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Monkeypox Vaccines Ramp Up as Hochul Declares Emergency

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With more than 25 percent of all monkeypox cases in the United States in New York, Gov. Kathy Hochul declared a state disaster emergency last Friday in order to combat the slowly expanding virus in the state. The declaration offers healthcare providers additional tools to get more residents vaccinated. Coinciding with the emergency declaration was the federal government’s release of another 110,000 monkeypox vaccine doses to New York. The state has now received 170,000 vaccines since after the first cases were identified in New York in mid-June.

About 30,000 doses will be delivered to counties throughout the state with the remainder going to New York City.

“We need to utilize every tool in our arsenal as we respond,” Hochul said last week. “It’s especially important to recognize the ways in which this outbreak is currently having a disproportionate impact on certain at-risk groups. That’s why my team and I are working around the clock to secure more vaccines, expand testing capacity and responsibly educate the public on how to stay safe during this outbreak.”

As of Monday, the state Department of Health reported 1,573 active cases of monkeypox throughout the state, with the overwhelming majority of those cases –1,472 – in New York City. Westchester has the highest number of cases of any county in the state with 40 while Nassau and Suffolk counties are the only other counties that have reached double digits in cases, at 10 and 22, respectively.

The remaining cases are scattered around the state including Rockland County with four and Dutchess County with three cases. Putnam County has yet to record a case.

Westchester County Executive George Latimer said the county continues to hold its Monday and Wednesday monkeypox vaccinations at the County Health Department clinic at 134 Court St. in White Plains. Vaccinations are available by appointment only by calling 914-995-8500.

Westchester Medical Center is hosting a drive-through clinic at its site in Valhalla Monday through Friday. Appointments can be scheduled there by calling 914-326-2060.

Latimer stressed that if somebody may have been exposed or if you belong to a high-risk group consider getting the vaccine. Unlike COVID-19, the monkeypox vaccine can greatly reduce or even eliminate symptoms once someone has tested positive, he said.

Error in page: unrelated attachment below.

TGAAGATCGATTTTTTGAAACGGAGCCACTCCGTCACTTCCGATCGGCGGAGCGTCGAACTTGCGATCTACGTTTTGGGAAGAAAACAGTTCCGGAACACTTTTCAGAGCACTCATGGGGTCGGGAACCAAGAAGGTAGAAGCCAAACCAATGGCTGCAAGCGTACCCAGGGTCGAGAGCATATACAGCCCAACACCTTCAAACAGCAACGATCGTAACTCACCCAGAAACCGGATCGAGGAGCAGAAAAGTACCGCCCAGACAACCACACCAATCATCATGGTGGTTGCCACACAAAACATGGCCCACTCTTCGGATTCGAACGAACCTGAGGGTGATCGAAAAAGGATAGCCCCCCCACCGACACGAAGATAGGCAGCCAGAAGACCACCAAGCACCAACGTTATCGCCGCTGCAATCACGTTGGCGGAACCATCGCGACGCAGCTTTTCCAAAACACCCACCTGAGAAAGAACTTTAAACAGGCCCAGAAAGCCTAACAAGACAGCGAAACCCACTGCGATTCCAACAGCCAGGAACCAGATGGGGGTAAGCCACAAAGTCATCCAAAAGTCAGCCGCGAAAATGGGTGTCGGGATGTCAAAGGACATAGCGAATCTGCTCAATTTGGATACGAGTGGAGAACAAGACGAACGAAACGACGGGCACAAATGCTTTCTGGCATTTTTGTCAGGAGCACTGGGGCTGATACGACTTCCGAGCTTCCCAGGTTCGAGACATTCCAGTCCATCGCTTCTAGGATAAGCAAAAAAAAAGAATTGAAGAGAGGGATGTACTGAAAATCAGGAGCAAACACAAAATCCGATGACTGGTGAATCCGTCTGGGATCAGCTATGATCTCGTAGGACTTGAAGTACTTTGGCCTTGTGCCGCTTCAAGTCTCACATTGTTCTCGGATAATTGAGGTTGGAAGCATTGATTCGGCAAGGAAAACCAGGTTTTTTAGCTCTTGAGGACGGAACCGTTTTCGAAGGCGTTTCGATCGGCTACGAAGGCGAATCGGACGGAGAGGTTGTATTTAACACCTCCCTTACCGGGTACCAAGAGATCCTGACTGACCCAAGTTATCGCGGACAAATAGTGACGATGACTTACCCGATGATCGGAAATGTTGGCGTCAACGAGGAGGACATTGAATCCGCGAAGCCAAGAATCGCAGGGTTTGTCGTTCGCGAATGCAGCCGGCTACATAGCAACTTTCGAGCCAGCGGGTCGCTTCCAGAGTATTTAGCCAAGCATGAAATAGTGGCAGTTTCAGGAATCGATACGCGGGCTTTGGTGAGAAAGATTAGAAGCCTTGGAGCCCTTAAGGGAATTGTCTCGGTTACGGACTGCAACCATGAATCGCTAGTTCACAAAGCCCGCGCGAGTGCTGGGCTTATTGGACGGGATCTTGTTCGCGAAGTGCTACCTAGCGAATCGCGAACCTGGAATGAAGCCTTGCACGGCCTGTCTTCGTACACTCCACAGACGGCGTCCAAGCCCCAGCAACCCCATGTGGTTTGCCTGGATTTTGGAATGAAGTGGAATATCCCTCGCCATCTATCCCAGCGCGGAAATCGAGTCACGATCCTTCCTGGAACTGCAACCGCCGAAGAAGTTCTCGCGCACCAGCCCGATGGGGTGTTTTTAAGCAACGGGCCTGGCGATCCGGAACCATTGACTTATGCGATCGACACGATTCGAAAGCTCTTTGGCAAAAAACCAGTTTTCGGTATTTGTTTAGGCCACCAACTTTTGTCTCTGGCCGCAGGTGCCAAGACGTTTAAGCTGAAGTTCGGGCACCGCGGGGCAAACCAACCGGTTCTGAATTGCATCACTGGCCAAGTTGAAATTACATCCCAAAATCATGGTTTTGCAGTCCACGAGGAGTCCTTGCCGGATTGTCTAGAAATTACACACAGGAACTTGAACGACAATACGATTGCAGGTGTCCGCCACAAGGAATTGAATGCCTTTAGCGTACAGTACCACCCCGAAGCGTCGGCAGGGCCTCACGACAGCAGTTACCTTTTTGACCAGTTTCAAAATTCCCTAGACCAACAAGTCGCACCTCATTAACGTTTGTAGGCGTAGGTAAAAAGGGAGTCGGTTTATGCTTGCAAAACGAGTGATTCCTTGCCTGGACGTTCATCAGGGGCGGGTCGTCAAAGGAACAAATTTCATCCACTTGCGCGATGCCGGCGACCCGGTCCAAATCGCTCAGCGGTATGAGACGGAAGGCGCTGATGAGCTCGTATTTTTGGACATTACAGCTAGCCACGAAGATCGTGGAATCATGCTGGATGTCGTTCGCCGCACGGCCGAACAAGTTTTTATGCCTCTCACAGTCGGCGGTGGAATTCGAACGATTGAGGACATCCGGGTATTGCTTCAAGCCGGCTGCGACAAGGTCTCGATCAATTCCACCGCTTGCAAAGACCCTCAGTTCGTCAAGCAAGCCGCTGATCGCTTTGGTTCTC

“If you get a monkeypox vaccination, the vaccination just doesn’t lessen your experience, it can eliminate the disease in you,” Latimer said.

The encouraging news is that since the first Westchester case was identified on June 16, there have been no fatalities from the monkeypox virus in the county, and state health officials have noted that it is rarely fatal. However, the disease, which is contracted mostly through skin-to-skin contact or touching an item that came in contact with someone’s rash or lesions, is quite painful, Latimer said.

Symptoms include rashes, bumps or blisters on or around the genitals or hands, feet, chest or face. There could also be flu-like symptoms, such as fever, headache, muscle aches, chills and fatigue. These symptoms may occur before or after the rash, or not at all.

The county announced Monday that on two upcoming Thursdays, Aug. 11 and 18, the LOFT LGBTQ+ Community Center in White Plains will be hosting a clinic from 9:30 a.m. to 4:30 p.m. The vaccine will only be for those receiving a first dose of the two-dose regimen. A second dose is needed 28 days later.

The New York State Department of Health reported that 89 percent of its cases outside New York City through July 27 have been contracted by people who identify as lesbian, gay or bisexual.

COVID-19 Persists

While monkeypox is attracting much of the attention on health matters, at least in the metropolitan area, COVID-19 cases continue to persist. For much of the past month in Westchester, the active cases have remained between 3,000 and 3,500, Latimer said.

As of Sunday, there were 3,248 active cases in Westchester with 150 COVID-related hospitalizations. During the past week there was one fatality, bumping up the death toll since the start of the pandemic to 2,778 in the county.


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